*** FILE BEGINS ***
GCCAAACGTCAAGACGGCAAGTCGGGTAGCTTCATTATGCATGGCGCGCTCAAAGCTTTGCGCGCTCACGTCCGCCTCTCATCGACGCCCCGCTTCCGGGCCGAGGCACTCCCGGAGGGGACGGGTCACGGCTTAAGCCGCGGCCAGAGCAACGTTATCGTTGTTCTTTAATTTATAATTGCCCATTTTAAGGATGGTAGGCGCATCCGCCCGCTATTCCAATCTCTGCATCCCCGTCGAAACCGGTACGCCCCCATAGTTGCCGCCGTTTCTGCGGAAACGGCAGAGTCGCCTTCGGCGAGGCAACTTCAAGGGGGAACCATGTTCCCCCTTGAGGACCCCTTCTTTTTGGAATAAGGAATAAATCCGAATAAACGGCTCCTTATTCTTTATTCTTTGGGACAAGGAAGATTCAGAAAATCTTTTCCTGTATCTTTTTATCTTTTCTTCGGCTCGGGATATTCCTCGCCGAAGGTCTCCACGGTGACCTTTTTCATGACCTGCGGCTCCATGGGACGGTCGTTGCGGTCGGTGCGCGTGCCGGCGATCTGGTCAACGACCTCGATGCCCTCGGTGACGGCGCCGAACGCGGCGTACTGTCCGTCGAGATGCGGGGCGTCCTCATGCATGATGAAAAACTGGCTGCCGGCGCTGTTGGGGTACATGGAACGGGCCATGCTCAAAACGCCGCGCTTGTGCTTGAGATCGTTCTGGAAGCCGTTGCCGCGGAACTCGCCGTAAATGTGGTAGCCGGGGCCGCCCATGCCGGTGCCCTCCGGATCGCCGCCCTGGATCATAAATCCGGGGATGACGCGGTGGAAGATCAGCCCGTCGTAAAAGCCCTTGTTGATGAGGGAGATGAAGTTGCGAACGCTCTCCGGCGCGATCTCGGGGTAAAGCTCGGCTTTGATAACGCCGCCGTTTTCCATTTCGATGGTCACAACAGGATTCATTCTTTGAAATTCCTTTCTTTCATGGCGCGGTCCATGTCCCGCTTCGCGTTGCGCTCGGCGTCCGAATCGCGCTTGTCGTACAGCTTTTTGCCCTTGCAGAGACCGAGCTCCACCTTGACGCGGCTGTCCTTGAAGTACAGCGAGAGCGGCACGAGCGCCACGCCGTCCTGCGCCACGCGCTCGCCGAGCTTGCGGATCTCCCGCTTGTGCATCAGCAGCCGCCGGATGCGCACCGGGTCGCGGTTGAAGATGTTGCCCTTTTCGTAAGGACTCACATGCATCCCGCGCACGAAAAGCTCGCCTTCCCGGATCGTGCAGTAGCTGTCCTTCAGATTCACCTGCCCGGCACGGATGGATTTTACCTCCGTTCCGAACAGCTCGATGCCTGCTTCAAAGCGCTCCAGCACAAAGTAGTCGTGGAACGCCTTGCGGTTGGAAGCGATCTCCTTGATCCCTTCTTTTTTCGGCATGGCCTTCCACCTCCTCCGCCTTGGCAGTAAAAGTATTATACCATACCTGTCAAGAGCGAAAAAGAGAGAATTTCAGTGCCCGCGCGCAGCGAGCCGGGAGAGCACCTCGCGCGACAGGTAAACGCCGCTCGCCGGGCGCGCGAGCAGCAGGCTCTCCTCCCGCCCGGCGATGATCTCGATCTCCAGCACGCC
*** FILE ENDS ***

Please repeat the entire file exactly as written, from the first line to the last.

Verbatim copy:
GCCAAACGTCAAGACGGCAAGTCGGGTAGCTTCATTATGCATGGCGCGCTCAAAGCTTTGCGCGCTCACGTCCGCCTCTCATCGACGCCCCGCTTCCGGGCCGAGGCACTCCCGGAGGGGACGGGTCACGGCTTAAGCCGCGGCCAGAGCAACGTTATCGTTGTTCTTTAATTTATAATTGCCCATTTTAAGGATGGTAGGCGCATCCGCCCGCTATTCCAATCTCTGCATCCCCGTCGAAACCGGTACGCCCCCATAGTTGCCGCCGTTTCTGCGGAAACGGCAGAGTCGCCTTCGGCGAGGCAACTTCAAGGGGGAACCATGTTCCCCCTTGAGGACCCCTTCTTTTTGGAATAAGGAATAAATCCGAATAAACGGCTCCTTATTCTTTATTCTTTGGGACAAGGAAGATTCAGAAAATCTTTTCCTGTATCTTTTTATCTTTTCTTCGGCTCGGGATATTCCTCGCCGAAGGTCTCCACGGTGACCTTTTTCATGACCTGCGGCTCCATGGGACGGTCGTTGCGGTCGGTGCGCGTGCCGGCGATCTGGTCAACGACCTCGATGCCCTCGGTGACGGCGCCGAACGCGGCGTACTGTCCGTCGAGATGCGGGGCGTCCTCATGCATGATGAAAAACTGGCTGCCGGCGCTGTTGGGGTACATGGAACGGGCCATGCTCAAAACGCCGCGCTTGTGCTTGAGATCGTTCTGGAAGCCGTTGCCGCGGAACTCGCCGTAAATGTGGTAGCCGGGGCCGCCCATGCCGGTGCCCTCCGGATCGCCGCCCTGGATCATAAATCCGGGGATGACGCGGTGGAAGATCAGCCCGTCGTAAAAGCCCTTGTTGATGAGGGAGATGAAGTTGCGAACGCTCTCCGGCGCGATCTCGGGGTAAAGCTCGGCTTTGATAACGCCGCCGTTTTCCATTTCGATGGTCACAACAGGATTCATTCTTTGAAATTCCTTTCTTTCATGGCGCGGTCCATGTCCCGCTTCGCGTTGCGCTCGGCGTCCGAATCGCGCTTGTCGTACAGCTTTTTGCCCTTGCAGAGACCGAGCTCCACCTTGACGCGGCTGTCCTTGAAGTACAGCGAGAGCGGCACGAGCGCCACGCCGTCCTGCGCCACGCGCTCGCCGAGCTTGCGGATCTCCCGCTTGTGCATCAGCAGCCGCCGGATGCGCACCGGGTCGCGGTTGAAGATGTTGCCCTTTTCGTAAGGACTCACATGCATCCCGCGCACGAAAAGCTCGCCTTCCCGGATCGTGCAGTAGCTGTCCTTCAGATTCACCTGCCCGGCACGGATGGATTTTACCTCCGTTCCGAACAGCTCGATGCCTGCTTCAAAGCGCTCCAGCACAAAGTAGTCGTGGAACGCCTTGCGGTTGGAAGCGATCTCCTTGATCCCTTCTTTTTTCGGCATGGCCTTCCACCTCCTCCGCCTTGGCAGTAAAAGTATTATACCATACCTGTCAAGAGCGAAAAAGAGAGAATTTCAGTGCCCGCGCGCAGCGAGCCGGGAGAGCACCTCGCGCGACAGGTAAACGCCGCTCGCCGGGCGCGCGAGCAGCAGGCTCTCCTCCCGCCCGGCGATGATCTCGATCTCCAGCACGCC